The Best and the Worst Time of the Year to Buy a New Car

The Best and the Worst Time of the Year to Buy a New Car
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By Holly Hammersmith, Contributor

Whatever your reason for buying a new car -- it's your first set of wheels, your family size has changed or your old vehicle is on its last miles -- timing is everything. Although a major part of your search for a new car will likely revolve around the make, model and style of vehicle you seek, don't neglect to look at the financial picture as well.

When looking for new car deals, timing can have a big impact on your pocketbook. In fact, waiting as few as a few months before making that purchase can save you money, according to car-buying experts. If your need for a new car isn't urgent, exercise a bit of patience and you will likely reap dividend rewards.

Now let's look at a few reasons why certain times of the year are the best times to buy a new car, while other times of the year are the worst.

The Best Time of Year to Buy a New Car

Car-buying experts say you can typically save some money by buying a new vehicle at a specific time of the year, month, time of day or even day of the week. If you're able to time your purchase accordingly, it could really be worth it.

1. At the End of the Month

This tip applies to any month of the year, so if you are really in a pinch to make a purchase soon, this can increase your chances of saving money. The customer who comes in ready to buy at the end of the month might get a better deal if it helps put the manager over the top for their quota, said Mike Rabkin, owner and founder of From Car to Finish, a national new car deals negotiating service and information provider.

"When a vehicle needs help selling, the end of the month is a good time to buy if negotiating the vehicle yourself, because sales managers at dealerships have a monthly quota to hit and get compensated on whether they hit it or not," he said.

Tip for this tactic: Brush up on your negotiating tactics before you make an appearance on the dealer's lot at the end of the month.

2. When Models Are on the Way Out

When new vehicle models come out, dealers are eager to get in with the new and out with the old. So it pays to watch the life cycle of your desired vehicle and pull the trigger to buy right before the next best thing comes out.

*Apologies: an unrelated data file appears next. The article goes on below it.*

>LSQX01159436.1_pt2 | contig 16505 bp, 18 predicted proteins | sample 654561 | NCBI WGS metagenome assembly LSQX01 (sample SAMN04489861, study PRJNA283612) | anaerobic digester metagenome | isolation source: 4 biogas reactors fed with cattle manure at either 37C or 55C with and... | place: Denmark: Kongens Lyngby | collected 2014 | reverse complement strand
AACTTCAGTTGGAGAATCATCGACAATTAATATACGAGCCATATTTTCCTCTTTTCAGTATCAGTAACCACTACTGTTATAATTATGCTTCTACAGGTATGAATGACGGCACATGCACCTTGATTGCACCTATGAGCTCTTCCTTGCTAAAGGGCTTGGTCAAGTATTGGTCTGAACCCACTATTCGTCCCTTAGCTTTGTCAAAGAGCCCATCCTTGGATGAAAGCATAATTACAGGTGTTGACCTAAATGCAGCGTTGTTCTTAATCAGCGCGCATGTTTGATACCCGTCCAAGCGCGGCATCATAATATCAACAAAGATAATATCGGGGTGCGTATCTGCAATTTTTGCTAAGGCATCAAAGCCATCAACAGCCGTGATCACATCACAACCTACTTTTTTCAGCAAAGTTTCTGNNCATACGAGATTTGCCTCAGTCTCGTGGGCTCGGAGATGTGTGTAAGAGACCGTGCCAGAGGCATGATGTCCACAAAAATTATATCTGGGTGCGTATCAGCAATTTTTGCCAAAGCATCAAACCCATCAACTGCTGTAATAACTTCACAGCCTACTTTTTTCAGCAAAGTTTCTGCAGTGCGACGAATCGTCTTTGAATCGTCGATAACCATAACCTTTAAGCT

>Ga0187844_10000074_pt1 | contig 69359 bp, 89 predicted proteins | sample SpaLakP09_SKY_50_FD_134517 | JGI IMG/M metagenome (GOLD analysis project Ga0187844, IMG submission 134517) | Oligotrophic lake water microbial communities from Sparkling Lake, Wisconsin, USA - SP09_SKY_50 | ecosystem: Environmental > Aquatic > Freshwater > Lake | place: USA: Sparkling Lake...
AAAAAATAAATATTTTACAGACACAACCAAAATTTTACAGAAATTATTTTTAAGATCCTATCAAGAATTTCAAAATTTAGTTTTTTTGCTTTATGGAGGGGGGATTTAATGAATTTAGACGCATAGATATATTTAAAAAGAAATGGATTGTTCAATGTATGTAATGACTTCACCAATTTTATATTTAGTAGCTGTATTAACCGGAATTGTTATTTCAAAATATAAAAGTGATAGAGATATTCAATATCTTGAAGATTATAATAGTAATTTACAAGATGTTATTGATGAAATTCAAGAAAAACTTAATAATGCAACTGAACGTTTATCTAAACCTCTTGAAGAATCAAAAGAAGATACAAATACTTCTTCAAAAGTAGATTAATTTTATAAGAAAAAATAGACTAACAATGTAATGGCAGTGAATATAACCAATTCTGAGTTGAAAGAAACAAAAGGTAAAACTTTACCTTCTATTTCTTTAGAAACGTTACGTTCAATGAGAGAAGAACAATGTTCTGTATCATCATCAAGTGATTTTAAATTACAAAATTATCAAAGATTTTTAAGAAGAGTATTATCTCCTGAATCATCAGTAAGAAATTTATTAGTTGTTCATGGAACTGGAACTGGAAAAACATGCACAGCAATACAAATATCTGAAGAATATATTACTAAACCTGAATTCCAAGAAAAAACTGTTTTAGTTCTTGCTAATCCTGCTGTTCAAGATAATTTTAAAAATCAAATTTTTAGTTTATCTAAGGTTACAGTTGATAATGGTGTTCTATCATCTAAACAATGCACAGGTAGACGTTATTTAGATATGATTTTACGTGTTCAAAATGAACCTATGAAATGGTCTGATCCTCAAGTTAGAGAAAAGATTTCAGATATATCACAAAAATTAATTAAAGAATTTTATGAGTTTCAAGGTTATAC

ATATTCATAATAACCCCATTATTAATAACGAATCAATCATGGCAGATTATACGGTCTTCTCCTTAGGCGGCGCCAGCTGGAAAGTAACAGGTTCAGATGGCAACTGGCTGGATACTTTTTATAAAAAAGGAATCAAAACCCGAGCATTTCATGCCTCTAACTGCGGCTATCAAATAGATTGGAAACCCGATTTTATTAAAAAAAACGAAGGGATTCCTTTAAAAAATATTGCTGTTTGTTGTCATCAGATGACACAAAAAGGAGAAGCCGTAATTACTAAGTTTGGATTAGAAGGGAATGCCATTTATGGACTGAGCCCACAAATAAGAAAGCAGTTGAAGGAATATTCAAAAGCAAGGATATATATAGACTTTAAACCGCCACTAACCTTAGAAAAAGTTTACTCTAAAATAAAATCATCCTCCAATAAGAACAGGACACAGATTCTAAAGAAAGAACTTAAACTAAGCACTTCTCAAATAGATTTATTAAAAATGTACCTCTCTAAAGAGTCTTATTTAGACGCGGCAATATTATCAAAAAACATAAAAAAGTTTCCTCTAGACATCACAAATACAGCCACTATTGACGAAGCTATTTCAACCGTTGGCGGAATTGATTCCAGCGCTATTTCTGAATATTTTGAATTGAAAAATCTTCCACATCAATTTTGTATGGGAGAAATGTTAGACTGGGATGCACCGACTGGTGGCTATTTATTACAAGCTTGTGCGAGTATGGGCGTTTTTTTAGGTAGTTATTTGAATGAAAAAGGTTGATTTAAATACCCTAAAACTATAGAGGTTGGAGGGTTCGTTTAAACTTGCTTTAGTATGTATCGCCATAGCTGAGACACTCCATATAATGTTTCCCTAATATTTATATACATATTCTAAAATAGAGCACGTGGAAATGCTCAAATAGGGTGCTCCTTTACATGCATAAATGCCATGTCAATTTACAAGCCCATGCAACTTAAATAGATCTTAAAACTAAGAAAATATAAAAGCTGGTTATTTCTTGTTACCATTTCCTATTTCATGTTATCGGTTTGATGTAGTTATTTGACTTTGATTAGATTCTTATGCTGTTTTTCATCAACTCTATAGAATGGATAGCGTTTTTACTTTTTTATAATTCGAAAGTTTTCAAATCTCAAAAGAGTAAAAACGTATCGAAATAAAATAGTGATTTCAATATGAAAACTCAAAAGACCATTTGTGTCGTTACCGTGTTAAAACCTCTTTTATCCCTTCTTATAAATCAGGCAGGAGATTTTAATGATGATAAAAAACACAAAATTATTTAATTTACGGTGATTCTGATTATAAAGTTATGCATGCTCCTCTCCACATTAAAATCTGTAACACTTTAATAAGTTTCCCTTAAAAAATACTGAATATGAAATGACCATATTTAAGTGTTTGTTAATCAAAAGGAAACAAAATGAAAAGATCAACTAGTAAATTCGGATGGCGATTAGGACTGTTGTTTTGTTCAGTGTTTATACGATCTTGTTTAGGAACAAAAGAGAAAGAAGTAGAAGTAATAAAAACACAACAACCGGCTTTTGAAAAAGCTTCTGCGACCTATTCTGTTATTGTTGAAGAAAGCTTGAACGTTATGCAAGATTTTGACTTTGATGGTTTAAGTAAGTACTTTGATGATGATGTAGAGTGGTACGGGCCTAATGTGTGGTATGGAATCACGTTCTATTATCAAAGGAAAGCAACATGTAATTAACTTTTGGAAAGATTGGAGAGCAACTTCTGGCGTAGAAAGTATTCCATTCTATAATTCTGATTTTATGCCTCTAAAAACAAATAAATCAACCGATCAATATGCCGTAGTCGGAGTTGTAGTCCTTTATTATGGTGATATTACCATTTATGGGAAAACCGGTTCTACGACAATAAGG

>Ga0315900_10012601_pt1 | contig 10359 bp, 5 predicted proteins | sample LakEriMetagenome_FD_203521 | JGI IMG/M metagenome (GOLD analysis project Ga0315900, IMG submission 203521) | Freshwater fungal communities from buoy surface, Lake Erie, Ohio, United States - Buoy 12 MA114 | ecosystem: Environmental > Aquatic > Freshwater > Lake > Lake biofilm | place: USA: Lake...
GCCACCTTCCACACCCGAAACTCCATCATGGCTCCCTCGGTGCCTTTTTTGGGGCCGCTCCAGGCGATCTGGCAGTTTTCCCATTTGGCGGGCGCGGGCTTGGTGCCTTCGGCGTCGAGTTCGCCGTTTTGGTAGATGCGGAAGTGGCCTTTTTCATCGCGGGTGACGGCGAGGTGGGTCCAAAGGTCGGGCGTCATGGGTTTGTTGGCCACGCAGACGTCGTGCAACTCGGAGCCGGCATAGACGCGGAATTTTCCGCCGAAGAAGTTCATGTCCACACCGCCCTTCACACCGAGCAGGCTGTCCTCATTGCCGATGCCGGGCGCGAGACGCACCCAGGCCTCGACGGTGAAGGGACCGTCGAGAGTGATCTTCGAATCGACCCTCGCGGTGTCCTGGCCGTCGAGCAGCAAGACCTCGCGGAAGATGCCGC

"End-of-model-years (leftovers) get the best discounts, as the dealer is paying to inventory these units, and they need to free up space and cash for incoming, newer models," said Albert L. Engel, executive vice president and chief retail lending officer for Valley National Bank.

In order to get the best car deal, buy a car toward the end of the year, as in October, November or December, said Benjamin K. Glaser, features editor for, a website devoted to coupons and deals across the web.

However, end-of-model year doesn't always mean the end of the calendar year. Although new cars tend to start shipping in the late summer or early fall, some models might start the new year in the spring, according to USA Today.

Tip for this tactic: Pay attention to sales when older models will likely go down in price.

3. Buy at the End of the Day

New car deals that can be found at the end of the day, or even on a specific day of the week, can also yield savings, according to car-buying website AutoTrader. Sales and finance professionals are ready for quitting time, but an eager salesperson will not let a serious customer walk away without buying.

Furthermore, the day of the week can also play into pricing. Sunday was the best day of the week to purchase a vehicle, according to a study by, an automotive pricing and information website. Buyers on a Friday can pay as much as $2,000 more than those who shop on a Sunday for the same vehicle.

Tip for this tactic: Know which vehicle on the lot you want, then swing by the dealership just prior to closing.

4. Black Friday

On Black Friday, most shoppers are focused on getting deals on holiday gifts. However, if you're in the market for a new car, you might want to hit the dealership that day instead.

Car dealerships' Black Friday deals could save you up to thousands of dollars on a new car, according to Consumer Reports. Several events line up in the buyer's favor: Dealers are trying to clear out older inventory for the new year, as well as trying to meet quotas at the end of the month. Also, since most shoppers are at the stores, you probably won't be fighting a crowd at the dealership.

Tip for this tactic: Some dealers might also offer good Black Friday incentives on new models, according to Consumer Reports.